Roberto - Cosmology has been undergoing a revolution. In the sixties, cosmology was not considered a real science because it was a playground for theorists because there were hardly any observations, constraining any crazy idea. Nowadays we're almost at the opposite end. We have so many observations, so much data, understanding is the bottleneck now and how to go from data to understanding and from understanding to theoretical models and the four deeper insights into the nature of reality and the nature of the universe. That is what we are really banging our head against. The usual tools or the sort of classical tools that we've been using for data analysis and statistics, are not up to the task. And so we are now turning towards artificial intelligence and machine learning and modern tools that will hopefully be able to extract meaning, extract patterns, extract structure from a large amount of data that no astronomer or no cosmologist, no human being can ever hope to be able to analyze, let alone look at. So it's really a question of having the machines understand what's relevant for us and sort of summarize it in a way that we can then interpret in a physically hopefully meaningful way.
Chris - Everyone I talk to about AI and machine learning says to me, 'this is great. It can spot patterns between one piece of information and another'. But when you ask it, 'how did you win that game of Go'? The machine can't tell you. It's not explainable. So is this not a difficulty? Because you'll get answers out, but you won't necessarily get the why?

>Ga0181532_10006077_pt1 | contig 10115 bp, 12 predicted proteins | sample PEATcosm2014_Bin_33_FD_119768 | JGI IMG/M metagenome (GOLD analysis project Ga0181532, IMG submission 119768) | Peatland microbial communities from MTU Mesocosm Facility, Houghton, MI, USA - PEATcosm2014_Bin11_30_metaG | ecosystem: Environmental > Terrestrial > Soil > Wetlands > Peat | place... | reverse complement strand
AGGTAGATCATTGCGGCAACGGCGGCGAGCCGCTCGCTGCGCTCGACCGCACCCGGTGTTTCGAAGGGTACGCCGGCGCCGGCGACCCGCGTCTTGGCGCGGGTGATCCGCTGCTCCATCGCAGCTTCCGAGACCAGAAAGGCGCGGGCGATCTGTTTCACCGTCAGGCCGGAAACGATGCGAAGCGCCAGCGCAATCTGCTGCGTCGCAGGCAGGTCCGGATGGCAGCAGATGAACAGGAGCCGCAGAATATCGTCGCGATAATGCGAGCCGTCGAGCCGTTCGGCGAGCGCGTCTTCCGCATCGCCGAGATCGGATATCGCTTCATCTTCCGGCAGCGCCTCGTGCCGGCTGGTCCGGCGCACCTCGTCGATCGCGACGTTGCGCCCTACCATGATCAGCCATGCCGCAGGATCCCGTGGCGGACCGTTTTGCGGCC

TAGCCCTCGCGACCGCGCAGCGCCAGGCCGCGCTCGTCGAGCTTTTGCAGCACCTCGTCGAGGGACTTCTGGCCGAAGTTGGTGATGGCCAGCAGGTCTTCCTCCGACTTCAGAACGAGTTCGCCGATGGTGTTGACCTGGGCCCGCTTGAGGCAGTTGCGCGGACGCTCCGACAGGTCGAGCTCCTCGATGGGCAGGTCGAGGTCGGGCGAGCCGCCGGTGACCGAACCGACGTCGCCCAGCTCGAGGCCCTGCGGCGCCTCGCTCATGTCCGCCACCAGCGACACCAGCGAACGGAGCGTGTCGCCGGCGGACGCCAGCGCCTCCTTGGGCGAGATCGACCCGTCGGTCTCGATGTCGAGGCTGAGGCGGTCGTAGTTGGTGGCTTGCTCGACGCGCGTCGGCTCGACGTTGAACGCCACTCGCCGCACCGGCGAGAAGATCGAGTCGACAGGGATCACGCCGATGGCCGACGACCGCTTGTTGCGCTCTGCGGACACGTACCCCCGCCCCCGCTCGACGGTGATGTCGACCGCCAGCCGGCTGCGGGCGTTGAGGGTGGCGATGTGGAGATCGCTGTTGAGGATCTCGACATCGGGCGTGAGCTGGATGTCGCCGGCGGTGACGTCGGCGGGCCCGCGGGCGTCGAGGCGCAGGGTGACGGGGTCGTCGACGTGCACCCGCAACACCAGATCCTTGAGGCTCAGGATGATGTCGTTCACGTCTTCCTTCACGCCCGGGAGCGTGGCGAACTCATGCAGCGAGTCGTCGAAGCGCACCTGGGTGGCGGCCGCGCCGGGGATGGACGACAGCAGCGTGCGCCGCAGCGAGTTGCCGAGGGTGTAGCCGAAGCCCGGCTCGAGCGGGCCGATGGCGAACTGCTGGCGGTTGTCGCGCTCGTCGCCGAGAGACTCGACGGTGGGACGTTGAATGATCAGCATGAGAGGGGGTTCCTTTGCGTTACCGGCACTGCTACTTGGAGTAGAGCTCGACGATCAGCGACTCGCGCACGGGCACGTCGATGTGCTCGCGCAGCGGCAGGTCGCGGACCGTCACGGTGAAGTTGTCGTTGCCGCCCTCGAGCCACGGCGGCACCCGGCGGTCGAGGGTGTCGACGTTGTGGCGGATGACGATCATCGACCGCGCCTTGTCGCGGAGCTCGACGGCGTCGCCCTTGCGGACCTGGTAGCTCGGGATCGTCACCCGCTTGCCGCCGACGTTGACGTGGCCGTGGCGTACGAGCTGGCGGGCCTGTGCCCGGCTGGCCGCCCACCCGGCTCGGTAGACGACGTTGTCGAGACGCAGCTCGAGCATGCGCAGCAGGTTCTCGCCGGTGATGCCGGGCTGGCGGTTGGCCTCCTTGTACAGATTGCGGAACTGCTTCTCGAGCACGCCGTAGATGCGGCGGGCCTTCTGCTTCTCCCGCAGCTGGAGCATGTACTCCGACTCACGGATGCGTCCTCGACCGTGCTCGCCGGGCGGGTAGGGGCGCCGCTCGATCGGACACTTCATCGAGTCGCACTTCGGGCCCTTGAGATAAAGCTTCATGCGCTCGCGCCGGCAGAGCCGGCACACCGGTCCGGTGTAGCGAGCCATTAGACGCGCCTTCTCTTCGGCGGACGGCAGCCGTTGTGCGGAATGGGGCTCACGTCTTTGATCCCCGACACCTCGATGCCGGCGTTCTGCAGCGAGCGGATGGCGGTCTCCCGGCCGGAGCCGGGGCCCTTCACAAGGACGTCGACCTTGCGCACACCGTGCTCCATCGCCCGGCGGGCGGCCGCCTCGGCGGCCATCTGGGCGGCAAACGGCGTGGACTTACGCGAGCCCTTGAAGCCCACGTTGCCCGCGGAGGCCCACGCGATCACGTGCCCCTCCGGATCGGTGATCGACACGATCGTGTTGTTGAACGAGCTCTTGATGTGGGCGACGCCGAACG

Roberto - Very much so, and that's one that we as physicists really are struggling with. For us we really want to understand what those structures, what those patterns mean and how the algorithms actually come to the conclusions that they come to. We've been really, really successful as a community in coming up with new ways of doing machine learning and AI that are slightly different from the Googles of this world, who have slightly different problems than us. They want to spot patterns in a mass of data for which there is no theory. We don't know why and how human beings behave, we just want to see what those patterns are. In our case, when we see galaxy distributions in the sky or whatnot, we have a theoretical understanding up to a point where those patterns come from and we can give some of this knowledge to the machine so that the machine can add on top things that we don't know about. So it's really a question of finding a sweet spot where we provide the machine with our human understanding and hopefully the machine can provide something else that we are missing at the moment. And so it's really finding that new equilibrium between machine and human intelligence that might solve the problems. If machine learning will discover a new property of dark energy or new patterns that we cannot explain where they come from, will we be able to trust it? Will we be able to say this is the true theory of the universe, if no human can ever explain where it comes from? That's very unsatisfactory. So we're working on making it more explainable, more understandable.